• by symbolset (646467) on Sunday February 18, 2007 @01:26AM (#18057408) Journal

    ....I think that there are more commonplace disasters we need to worry about, like earthquakes and tsunamis, which involve more boring, mundane solutions, like good building codes, tsunami warning networks, tsunami evacuation sirens, and flood control.

    You worry about those things. Let the Asteroid worriers worry about asteroids. There are billions of us. We can divide the worrying up and not all worry about the same thing. That way when you figure out a way to save us all from earthquakes, you won't immediately drop dead of ebola.

    Seriously, if somebody doesn't get a plan for dealing with asteroids, mankind will end. No Earthquake, tsunami, famine, plague, global warming or war will do that. It isn't a question of if the asteroid is coming, but when. It's not likely to hit today, and on the 112th day of 2076 it's equally unlikely. In the fullness of time it's not just likely, it is certain. There is no more "realistic" worry than the certain end of all mankind. If the next dinosaur killer arrives and we have no plan for preventing it or dealing with it, or at least have an offsite backup, there will be no second chance; we will have had our go at Darwin's test and failed. Please -- for the sake of the children -- leave the asteroid scientists to their work.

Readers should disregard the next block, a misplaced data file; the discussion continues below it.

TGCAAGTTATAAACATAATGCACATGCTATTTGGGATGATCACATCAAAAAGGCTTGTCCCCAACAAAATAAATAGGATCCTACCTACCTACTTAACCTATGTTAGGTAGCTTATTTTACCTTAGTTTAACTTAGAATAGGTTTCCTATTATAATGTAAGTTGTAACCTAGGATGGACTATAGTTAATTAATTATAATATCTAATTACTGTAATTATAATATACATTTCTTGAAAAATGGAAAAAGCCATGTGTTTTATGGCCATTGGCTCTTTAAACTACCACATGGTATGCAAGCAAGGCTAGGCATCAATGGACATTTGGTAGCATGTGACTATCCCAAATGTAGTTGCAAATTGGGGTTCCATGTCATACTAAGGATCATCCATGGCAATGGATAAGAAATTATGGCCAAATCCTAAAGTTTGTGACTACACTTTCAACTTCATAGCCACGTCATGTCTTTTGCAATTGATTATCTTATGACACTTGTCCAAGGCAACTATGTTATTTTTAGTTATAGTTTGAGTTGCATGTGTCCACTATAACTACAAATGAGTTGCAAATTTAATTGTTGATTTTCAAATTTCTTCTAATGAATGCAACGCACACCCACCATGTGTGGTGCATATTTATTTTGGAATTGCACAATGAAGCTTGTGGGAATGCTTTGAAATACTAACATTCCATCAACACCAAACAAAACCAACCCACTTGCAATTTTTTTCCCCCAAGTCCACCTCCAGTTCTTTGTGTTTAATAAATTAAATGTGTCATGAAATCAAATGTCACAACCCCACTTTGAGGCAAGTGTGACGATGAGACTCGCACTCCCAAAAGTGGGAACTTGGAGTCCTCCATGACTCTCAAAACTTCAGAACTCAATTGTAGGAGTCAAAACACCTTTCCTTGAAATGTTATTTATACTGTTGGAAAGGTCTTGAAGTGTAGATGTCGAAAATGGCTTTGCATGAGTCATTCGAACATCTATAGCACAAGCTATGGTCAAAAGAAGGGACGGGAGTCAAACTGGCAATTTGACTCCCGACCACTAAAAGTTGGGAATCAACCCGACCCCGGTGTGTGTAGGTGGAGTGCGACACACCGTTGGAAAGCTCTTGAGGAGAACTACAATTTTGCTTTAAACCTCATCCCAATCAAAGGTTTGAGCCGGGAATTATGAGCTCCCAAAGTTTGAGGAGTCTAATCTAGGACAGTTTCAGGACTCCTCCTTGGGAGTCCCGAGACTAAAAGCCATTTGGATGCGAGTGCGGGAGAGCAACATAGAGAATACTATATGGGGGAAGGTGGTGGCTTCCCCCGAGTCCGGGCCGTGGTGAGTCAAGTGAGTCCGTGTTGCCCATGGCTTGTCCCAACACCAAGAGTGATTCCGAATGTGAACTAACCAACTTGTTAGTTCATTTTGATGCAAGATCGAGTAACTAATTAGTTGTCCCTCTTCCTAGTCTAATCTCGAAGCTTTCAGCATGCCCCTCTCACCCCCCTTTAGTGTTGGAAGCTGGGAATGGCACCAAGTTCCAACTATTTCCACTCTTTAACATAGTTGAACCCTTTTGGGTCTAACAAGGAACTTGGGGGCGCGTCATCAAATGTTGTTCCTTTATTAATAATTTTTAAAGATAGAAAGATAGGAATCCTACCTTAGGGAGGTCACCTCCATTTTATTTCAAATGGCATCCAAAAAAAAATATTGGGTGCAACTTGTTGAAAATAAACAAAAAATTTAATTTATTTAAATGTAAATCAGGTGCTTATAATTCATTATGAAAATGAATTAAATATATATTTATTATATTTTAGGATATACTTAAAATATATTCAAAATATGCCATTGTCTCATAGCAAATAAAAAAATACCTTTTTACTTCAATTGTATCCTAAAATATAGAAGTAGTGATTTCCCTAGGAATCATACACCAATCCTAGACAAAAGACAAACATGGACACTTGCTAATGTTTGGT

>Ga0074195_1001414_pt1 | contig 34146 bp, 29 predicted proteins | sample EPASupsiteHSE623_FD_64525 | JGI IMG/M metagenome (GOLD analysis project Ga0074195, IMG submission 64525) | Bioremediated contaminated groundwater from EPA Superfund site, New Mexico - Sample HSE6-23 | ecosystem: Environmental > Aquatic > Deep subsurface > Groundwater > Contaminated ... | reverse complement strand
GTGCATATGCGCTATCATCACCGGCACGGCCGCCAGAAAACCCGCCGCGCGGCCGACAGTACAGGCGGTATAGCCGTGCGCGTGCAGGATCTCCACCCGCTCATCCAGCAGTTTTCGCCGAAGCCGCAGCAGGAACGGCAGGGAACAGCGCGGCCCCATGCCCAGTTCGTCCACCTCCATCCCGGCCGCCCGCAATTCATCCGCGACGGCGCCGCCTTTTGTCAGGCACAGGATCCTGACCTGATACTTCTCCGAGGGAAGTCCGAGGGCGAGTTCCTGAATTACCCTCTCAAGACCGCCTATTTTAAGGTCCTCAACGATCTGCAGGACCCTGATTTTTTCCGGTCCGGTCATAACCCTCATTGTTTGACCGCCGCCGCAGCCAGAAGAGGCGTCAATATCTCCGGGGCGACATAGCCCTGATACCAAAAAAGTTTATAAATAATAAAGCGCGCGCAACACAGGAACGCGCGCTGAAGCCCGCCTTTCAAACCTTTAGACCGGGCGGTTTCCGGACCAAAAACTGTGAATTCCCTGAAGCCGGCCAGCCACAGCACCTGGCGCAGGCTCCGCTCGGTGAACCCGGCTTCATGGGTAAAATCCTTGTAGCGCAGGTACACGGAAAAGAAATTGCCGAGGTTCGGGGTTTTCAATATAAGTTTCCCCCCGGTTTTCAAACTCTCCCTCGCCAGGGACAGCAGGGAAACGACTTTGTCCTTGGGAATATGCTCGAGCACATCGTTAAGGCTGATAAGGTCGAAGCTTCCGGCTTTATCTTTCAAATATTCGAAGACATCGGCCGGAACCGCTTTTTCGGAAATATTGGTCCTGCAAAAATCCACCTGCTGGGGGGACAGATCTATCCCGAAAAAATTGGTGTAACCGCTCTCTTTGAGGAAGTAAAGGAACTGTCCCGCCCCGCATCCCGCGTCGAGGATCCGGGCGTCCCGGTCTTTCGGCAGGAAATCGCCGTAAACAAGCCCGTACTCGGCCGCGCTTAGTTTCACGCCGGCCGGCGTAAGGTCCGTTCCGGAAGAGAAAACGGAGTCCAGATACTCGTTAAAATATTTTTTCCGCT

Oh, and if you figure out a cure for tsunamis that doesn't involve moving our huts further from the sea do please let us know.

  • by Anonymous Coward on Sunday February 18, 2007 @01:29AM (#18057442)
    So if I want to be a sex offender and get away with it, the first step is to burn all my Star Trek uniforms, prosthetic ears, etc.?
  • by istartedi (132515) on Sunday February 18, 2007 @03:48AM (#18058146) Journal

    The Tunguska event had the uncanny luck of happening over land and in one of the world's least populated areas

    It also happened several decades before a nuclear power could misinterpret the event as a first-strike. AFAIK, North American monitoring can tell the difference between something like an asteroid vs. a missile, based on trajectory. They probably coordinate with other types of observers too, since they're monitoring things like space junk already. The irregular streak of a comet or asteroid is very different from an incoming missile. I'm not too concerned about a comet explosion in California being misinterpreted. OTOH, what if that system fails somehow, and all they have to go on is "we have reports of a huge explosion that just wiped out LA". How will they respond?

Aren't you glad you're not getting all the government you pay for now?

Working...